Combat Nuclear Terrorism: the point on hidden daily activities


The Global Initiative to Combat Nuclear Terrorism (GICNT) is a voluntary international partnership of 86 nations and five international organizations that are committed to strengthening global capacity to prevent, detect, and respond to nuclear terrorism. The GICNT works toward this goal by conducting multilateral activities that strengthen the plans, policies, procedures, and interoperability of partner nations. The United States and Russia serve as Co-Chairs of the GICNT.

The GICNT organized the “Technical Reachback Workshop” (the word “reachback” means real-time expert remote Support) on March 28-30 2017, at the Joint Research Centre (JRC) in Ispra (Italy). Representatives from 25 nations attended the workshop.

This workshop promoted the discussion among technical, scientific, and policy experts from the nuclear security field regarding the roles, responsibilities, challenges, and opportunities of technical expert support within Nuclear Security Detection Architectures. Through presentations, facilitated panel discussions, and demonstrations, the workshop raised awareness towards technical reachback organization, identified best practices and ways forward for Technical Expert support. How to share best practices among partners was also a welcome scope of the workshop. The preparedness to the worst was considered necessary since last minute improvisation cannot produce an effective Response.

Why do we need reachbacks?

Worldwide 1.4% of container/truck activate the nuclear portal alarm at boundary check. These alarms are:

  • false alarms (e.g. due to cosmic radiation),
  • false positive alarms (e.g. due to medical isotopes, fertilizers, sand, ceramic and so on),
  • positive alarms (e.g. due to accidental contamination of goods), and
  • real positive alarms (due to malevolent activities).

Sometimes, the front line officers have difficulties to understand the correct procedure after an alarm. Even for developed countries, it is unrealistic to have nuclear experts at every control area. It follows that the only realistic solution is to create a reachback that can be contacted at any time for technical support. Without expert support, not only wrong decisions may follow, but radioactive contamination of persons and the environment are highly probable.

The reachback supports the front line officers during manual measurements, provides the scientific interpretation of the data collected on site, and with operational advice, based on collected experiences, helps the law enforcement officers. Since it coordinates the various stakeholders on site (but also the responsible not on site) and contacts the response forces (in case it is necessary) reduces both the probability of stress-related errors and of improvisation at the front line.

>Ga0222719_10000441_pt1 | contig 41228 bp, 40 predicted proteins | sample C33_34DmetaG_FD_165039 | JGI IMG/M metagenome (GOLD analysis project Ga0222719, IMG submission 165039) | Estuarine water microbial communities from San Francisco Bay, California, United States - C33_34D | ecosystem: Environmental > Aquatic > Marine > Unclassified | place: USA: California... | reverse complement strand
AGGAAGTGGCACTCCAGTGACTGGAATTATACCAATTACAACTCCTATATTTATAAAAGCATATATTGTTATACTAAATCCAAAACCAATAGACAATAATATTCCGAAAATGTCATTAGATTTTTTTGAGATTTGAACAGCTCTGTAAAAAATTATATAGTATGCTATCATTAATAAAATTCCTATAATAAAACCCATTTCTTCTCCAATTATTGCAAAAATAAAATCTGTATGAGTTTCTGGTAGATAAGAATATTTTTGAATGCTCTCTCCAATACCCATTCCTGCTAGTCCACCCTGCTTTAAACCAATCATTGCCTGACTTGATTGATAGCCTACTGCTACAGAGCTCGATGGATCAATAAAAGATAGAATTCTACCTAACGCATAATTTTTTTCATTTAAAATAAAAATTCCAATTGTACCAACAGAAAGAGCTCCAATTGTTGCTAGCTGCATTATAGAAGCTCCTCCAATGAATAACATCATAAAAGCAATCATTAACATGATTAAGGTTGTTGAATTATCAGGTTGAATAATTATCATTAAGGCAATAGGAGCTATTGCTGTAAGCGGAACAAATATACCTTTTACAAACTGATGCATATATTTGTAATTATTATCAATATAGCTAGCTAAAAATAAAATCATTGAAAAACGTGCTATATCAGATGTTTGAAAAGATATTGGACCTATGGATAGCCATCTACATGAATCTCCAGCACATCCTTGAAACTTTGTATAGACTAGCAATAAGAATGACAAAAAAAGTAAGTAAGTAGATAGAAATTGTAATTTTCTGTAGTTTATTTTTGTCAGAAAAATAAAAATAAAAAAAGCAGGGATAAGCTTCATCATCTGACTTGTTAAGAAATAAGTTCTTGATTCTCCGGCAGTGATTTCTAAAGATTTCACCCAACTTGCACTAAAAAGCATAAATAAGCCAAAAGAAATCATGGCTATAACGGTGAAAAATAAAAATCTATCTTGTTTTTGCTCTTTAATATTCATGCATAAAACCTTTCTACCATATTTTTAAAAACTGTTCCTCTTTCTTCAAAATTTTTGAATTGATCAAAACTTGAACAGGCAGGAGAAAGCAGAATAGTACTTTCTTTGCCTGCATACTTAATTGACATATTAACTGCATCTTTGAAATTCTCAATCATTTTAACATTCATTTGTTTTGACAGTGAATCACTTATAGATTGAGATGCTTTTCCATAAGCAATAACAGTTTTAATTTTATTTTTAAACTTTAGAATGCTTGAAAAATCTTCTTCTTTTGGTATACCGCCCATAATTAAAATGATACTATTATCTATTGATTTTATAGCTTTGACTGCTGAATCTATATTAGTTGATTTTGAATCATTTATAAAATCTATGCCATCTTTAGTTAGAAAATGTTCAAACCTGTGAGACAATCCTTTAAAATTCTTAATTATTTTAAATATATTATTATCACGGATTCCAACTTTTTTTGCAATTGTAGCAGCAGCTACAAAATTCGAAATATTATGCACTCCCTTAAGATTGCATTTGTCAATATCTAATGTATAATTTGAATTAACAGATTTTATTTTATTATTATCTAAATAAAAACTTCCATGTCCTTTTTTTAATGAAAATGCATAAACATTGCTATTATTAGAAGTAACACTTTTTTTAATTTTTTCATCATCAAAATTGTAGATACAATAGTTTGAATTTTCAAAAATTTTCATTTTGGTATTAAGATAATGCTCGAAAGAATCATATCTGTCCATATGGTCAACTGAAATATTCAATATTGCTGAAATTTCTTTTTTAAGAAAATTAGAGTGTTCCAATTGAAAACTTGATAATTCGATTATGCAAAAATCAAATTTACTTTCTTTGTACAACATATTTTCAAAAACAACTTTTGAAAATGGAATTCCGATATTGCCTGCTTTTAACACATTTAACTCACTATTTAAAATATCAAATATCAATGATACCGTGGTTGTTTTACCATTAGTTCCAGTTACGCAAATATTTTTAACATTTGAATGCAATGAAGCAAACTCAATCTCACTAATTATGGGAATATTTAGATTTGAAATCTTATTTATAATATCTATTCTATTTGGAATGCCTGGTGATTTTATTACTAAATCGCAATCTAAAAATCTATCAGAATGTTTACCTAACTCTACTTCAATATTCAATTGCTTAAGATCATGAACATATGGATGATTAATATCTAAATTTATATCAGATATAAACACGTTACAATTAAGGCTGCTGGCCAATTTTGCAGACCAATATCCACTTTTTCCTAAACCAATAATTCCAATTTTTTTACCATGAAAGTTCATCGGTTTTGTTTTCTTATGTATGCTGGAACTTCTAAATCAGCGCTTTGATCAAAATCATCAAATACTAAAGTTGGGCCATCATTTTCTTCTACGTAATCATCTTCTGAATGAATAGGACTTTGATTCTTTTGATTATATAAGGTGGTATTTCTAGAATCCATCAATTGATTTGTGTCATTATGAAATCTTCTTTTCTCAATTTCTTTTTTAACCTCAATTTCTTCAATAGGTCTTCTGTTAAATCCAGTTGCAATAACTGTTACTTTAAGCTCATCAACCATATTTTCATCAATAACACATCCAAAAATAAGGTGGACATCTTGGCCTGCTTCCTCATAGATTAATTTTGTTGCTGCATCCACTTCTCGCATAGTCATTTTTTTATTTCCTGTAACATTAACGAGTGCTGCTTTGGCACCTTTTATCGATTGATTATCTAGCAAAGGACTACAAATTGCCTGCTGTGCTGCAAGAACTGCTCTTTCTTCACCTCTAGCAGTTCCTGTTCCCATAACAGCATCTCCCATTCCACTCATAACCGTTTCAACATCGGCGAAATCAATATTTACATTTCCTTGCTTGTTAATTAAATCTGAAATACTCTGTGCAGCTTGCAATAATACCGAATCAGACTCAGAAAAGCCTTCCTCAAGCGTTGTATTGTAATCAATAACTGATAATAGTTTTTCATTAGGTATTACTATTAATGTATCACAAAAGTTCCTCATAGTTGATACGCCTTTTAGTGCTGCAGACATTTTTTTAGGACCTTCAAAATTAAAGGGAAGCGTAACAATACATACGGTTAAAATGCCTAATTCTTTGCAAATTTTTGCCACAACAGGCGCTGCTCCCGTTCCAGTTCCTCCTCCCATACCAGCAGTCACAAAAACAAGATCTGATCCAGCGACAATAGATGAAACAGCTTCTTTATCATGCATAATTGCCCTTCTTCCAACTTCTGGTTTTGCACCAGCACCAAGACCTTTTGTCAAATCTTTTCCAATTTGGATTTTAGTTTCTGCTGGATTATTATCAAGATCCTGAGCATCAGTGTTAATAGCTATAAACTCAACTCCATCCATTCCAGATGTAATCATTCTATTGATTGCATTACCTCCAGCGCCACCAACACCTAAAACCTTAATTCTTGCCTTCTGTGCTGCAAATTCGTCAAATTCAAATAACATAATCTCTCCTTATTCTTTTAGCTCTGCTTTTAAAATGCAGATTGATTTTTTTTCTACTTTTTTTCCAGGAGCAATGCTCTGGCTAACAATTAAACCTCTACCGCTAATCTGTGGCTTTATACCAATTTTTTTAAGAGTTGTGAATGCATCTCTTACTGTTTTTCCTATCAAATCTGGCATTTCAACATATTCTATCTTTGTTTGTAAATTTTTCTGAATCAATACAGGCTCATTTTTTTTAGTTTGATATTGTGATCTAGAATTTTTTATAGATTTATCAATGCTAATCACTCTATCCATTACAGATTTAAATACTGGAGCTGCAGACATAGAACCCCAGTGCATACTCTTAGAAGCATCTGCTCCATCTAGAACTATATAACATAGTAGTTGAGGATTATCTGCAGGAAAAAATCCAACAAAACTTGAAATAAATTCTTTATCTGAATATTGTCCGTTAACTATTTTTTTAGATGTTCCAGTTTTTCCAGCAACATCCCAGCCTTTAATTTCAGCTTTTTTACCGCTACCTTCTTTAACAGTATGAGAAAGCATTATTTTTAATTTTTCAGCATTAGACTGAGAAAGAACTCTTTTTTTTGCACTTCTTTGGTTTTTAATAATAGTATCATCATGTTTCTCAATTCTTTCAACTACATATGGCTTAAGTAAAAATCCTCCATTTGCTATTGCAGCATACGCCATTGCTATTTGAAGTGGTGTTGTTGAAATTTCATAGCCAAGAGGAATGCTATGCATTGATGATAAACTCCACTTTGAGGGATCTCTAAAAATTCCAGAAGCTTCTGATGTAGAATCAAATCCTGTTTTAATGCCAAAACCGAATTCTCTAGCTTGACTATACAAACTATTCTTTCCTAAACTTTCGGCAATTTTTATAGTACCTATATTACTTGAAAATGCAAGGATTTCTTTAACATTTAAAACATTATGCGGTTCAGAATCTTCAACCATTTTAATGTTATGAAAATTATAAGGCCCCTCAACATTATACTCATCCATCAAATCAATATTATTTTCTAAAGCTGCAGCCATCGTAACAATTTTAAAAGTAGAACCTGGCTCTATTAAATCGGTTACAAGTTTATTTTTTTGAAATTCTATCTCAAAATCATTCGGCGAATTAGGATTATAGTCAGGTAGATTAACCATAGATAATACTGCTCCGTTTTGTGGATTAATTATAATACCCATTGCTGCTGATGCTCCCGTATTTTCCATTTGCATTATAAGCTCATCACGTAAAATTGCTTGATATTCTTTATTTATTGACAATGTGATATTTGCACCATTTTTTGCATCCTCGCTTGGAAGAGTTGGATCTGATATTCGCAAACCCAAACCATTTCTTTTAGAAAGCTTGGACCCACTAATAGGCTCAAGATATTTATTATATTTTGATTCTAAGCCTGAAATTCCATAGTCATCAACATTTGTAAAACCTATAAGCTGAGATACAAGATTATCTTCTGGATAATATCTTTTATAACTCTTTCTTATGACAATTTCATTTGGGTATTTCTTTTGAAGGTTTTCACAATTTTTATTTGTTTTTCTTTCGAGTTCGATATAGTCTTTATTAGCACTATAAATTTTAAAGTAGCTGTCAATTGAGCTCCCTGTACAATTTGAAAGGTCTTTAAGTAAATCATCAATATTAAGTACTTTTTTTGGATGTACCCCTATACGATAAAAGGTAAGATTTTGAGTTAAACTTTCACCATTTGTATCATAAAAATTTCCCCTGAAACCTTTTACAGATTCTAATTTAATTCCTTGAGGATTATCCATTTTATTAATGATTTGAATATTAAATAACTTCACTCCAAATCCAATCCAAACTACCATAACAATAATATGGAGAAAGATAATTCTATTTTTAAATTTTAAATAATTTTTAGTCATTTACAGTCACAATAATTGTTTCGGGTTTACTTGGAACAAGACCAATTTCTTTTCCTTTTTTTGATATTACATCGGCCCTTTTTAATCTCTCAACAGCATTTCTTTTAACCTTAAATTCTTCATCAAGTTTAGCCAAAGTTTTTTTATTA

Not every country has (and will have) the resources for a full scope reachback. Some nations already provide support to countries in need. For example, the Department of Energy of the US supported with its reachback the Olympic Games in Brazil and during acute emergencies several other countries (e.g.: Djibouti, Georgia, Mexico, Malaysia and so on). China with the help of the USA established a reachback in Yangshan Deep Water Port (close to Shanghai). At this port, 10 million containers already went through the detection portals, and front line officers investigate alarms with the supported of reachback. Russia is helping with the training of land customs officers in China and other neighboring nations.

Around the world, real positive alarms are rare. These deliberate criminal activities are related to minor criminal gangs that try to smuggle radioactive materials with the clear aim to sell them on the black market. In the last few years, no more structured criminal activities were detected. Nevertheless, the increase in detection of radioactive contaminated goods (e.g. detection in Canada and Holland of goods containing concentration of radioactive thorium above limit) is worrying. After several years of nuclear control at the boundaries, we can conclude that these efforts are clearly justified (even by considering the sole protection of population’s health), and reachbacks provide high quality handling of emergencies.

Giuseppe Biino, Safeguards, SFOE